Everyone’s concerned about the epidemic rise in childhood obesity. A recent study may point the way to a deceptively-simple yet powerful solution.
The statistics are overwhelming. According to the Alliance for a Healthier Generation (a partnership between the American Heart Association, former Pres. Bill Clinton and Gov. Arnold Schwarzenegger), this is what we’re up against:
– The number of overweight children and adolescents ages 6-19 has nearly tripled in the last forty years.
– More than 10% of children between the ages of 2 and 5 are overweight, up from 7% in 1994.
– Overweight adolescents have a 70% chance of becoming overweight or obese adults.
These statistics and others referenced on the AHG web site point to a growing health problem among children and adolescents, with a disparate burden on populations of youth at high risk. The obesity epidemic, if unchecked, will be one of the U.S.’s costliest environmental health problems as we near 2010, despite being a leading indicator for the ironically-named “Health People 2010” initiative.
Research studies have evaluated nutritional and fitness interventions, which have yielded modest success. Clearly, on an individual level, targeting diet, exercise and the mind-body (psychological) aspects of obesity and corresponding metabolic syndrome (high lipids, high blood pressure, type II diabetes) makes sense. But lifestyle change is always difficult. Despite the emergence of promising techniques like motivational interviewing to encourage folks to change their ways, simply put, a child is not an island unto themselves. Pediatrics, and specifically integrative pediatrics, has always focused on family-centered interventions. It does take a village – which is what is so encouraging about the “Shape Up Somerville” (SUS) program.
Developed by Dr. Christina Economos and associates at the Tufts Friedman School of Nutrition Science and Policy, SUS is a truly holistic environmental approach to the obesity conundrum. Somerville, Massachusetts is a socio-economically, racially diverse community near Cambridge and Boston. The SUS initiative recognizes that a multi-modal approach to weight reduction in children is crucial, and it involves the entire community (families, schools, healthcare providers, city government, restaurants/merchants) in the battle. The “intervention” is simply this: changing the way of life in one entire community. Not “just” school lunches or recess, not “just” family meals and exercise, not “just” public policies, not “just” educating healthcare providers – ALL of these things, ALL at the same time. As the research abstract notes, the study was “designed to bring the energy equation into balance by increasing physical activity options and availability of healthful foods within the before-, during-, and after-school, home, and community environments.” The advantages of this approach are not only will individual children benefits, but so will families; and the idea of increasing energy expenditure (walking or biking to school, for example) has profound positive implications for the environment at large.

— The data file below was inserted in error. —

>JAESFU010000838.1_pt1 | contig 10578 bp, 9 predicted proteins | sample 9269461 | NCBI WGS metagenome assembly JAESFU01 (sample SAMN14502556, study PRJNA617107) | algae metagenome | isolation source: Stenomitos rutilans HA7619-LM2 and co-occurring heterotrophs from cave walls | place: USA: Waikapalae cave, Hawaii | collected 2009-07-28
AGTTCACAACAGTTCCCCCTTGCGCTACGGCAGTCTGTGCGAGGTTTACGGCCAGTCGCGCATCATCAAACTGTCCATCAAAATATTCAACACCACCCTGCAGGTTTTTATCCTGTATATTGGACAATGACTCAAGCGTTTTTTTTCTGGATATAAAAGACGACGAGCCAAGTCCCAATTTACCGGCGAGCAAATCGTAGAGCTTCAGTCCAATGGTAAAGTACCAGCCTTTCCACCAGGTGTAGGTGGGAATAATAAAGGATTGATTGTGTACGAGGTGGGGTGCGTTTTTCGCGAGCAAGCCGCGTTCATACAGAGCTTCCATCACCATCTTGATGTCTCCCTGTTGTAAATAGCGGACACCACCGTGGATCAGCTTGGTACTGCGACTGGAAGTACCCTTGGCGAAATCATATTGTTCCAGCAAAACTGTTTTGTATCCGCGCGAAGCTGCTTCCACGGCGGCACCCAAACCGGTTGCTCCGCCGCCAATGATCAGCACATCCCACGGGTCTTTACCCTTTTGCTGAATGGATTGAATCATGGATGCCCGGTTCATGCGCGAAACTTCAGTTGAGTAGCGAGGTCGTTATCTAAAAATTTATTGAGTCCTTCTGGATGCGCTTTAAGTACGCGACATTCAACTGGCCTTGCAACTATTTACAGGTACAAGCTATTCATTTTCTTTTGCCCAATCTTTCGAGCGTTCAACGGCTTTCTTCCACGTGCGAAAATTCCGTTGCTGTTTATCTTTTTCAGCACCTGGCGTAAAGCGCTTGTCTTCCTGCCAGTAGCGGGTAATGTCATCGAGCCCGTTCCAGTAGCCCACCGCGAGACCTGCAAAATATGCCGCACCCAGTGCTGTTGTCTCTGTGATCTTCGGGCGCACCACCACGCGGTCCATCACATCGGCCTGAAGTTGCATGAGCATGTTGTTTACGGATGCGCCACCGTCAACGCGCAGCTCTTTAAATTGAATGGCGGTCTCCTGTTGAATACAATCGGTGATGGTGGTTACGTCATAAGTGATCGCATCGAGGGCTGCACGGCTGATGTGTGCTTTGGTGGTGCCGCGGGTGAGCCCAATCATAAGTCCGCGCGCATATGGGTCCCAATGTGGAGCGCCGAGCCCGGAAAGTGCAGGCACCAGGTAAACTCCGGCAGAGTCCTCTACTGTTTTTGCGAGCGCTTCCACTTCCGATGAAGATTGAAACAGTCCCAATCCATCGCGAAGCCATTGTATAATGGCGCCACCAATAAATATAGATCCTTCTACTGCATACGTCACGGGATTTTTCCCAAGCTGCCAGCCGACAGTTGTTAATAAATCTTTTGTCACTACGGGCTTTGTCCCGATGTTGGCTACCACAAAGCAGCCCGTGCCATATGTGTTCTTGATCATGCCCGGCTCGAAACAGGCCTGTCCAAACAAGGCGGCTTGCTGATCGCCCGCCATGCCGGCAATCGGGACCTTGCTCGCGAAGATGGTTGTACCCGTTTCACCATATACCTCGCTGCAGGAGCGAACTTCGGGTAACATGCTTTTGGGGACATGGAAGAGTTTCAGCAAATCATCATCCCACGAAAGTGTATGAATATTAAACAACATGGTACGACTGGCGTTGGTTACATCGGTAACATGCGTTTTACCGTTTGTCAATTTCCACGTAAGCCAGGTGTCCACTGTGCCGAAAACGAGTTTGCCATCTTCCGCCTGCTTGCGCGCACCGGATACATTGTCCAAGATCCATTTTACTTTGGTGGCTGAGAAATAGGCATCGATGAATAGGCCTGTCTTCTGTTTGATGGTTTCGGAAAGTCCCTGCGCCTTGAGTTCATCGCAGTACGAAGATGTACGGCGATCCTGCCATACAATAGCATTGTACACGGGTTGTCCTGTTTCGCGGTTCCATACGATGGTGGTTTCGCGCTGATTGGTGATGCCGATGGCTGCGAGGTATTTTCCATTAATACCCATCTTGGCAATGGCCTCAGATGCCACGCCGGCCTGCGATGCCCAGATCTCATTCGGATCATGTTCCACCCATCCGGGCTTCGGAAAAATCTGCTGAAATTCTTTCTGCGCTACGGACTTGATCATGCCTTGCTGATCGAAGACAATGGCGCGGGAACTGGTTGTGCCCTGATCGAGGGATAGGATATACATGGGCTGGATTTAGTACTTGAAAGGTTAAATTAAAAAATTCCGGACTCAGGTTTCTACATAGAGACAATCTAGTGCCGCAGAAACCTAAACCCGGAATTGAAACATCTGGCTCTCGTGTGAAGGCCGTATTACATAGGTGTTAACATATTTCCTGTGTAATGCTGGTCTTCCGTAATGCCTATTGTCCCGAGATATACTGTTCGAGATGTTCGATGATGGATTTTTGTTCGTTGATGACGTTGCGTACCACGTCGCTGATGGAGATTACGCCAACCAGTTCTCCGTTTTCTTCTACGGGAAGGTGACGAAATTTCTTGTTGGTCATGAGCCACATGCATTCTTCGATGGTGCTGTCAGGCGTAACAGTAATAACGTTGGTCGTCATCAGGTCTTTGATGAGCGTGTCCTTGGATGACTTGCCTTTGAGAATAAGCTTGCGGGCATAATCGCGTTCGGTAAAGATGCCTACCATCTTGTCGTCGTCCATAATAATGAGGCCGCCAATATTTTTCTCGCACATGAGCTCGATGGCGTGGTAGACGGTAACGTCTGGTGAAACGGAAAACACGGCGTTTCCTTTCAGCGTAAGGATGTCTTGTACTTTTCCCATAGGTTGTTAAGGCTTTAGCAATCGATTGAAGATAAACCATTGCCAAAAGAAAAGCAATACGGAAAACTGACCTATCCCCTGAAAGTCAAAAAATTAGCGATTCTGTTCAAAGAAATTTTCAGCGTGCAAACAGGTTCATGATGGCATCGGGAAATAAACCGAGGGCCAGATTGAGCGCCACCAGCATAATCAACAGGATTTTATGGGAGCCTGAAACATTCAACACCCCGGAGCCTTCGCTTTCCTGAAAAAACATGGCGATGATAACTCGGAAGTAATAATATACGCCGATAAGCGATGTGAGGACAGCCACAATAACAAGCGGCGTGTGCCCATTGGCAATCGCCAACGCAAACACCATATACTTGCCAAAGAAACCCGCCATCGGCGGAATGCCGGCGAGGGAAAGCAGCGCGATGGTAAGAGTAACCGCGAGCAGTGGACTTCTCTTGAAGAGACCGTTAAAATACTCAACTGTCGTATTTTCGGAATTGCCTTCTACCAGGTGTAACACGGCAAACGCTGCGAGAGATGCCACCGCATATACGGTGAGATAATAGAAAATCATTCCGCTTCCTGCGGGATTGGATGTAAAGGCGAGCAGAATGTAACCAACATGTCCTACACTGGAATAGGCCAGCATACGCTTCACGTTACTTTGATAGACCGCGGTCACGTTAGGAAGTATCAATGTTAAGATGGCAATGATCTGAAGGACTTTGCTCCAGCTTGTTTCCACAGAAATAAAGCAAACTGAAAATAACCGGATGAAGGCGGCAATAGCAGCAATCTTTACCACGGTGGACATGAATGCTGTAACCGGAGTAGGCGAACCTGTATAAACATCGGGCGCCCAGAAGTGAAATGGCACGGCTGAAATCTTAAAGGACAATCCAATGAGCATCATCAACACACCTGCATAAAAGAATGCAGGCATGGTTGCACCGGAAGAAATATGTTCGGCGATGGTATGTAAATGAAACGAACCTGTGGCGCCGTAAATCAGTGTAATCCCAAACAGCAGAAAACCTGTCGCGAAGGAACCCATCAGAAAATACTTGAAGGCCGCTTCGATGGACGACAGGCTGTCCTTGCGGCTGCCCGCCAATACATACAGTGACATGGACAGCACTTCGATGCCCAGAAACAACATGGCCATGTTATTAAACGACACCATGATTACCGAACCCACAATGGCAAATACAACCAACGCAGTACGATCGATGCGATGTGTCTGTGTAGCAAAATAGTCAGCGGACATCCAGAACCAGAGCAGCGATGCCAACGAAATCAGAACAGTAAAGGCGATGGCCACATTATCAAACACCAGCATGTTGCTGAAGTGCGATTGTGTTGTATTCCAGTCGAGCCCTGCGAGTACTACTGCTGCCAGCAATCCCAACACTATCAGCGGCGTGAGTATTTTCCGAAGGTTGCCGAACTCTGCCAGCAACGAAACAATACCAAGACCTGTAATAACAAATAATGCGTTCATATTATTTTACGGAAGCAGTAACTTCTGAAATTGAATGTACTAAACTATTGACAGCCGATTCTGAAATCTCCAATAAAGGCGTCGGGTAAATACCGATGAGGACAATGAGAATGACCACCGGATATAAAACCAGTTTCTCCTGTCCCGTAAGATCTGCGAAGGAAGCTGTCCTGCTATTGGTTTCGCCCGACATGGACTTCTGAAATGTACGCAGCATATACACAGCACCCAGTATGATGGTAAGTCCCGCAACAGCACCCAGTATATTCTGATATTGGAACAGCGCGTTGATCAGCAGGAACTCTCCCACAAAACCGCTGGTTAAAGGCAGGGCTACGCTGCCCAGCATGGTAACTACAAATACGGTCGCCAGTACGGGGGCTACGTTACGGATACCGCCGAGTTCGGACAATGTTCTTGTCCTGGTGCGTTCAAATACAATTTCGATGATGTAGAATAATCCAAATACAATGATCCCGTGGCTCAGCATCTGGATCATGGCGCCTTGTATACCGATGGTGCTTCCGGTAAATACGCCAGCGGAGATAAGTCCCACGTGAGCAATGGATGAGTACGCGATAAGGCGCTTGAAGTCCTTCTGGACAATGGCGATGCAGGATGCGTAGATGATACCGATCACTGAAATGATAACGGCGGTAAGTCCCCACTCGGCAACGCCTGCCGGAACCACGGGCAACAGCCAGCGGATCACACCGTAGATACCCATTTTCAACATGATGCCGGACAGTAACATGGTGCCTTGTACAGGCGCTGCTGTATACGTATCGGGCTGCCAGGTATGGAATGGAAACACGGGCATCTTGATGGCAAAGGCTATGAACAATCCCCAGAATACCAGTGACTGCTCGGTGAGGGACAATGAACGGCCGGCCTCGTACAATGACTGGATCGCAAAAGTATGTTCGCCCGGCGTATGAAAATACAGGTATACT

The main outcome measure, comparing children (grades 1-3) in Somerville to two other matched, control communities, was change in BMI (body mass index) score, the gold standard of weight for height measurements. At baseline, 44% of children in Somerville were above the 85% for BMI, not statistically different from the two control areas. The study lasted 3 years (2002-2005), and analysis of BMI z-scores at the endpoint revealed a significant reduction in BMI for the Somerville group versus the two control groups. The authors state, in conclusion: “This study demonstrates that it is possible to address the alarming rise in the prevalence of overweight in children through a multifaceted environmental change approach that involves the community, schools, families, and students.”
The Shape Up Somerville initiative is a beginning. Communities that band together and recognize the value of working together to improve children’s health through family and community partnership, led by motivated and well-directed healthcare practitioners, can make a difference. And we need to start now.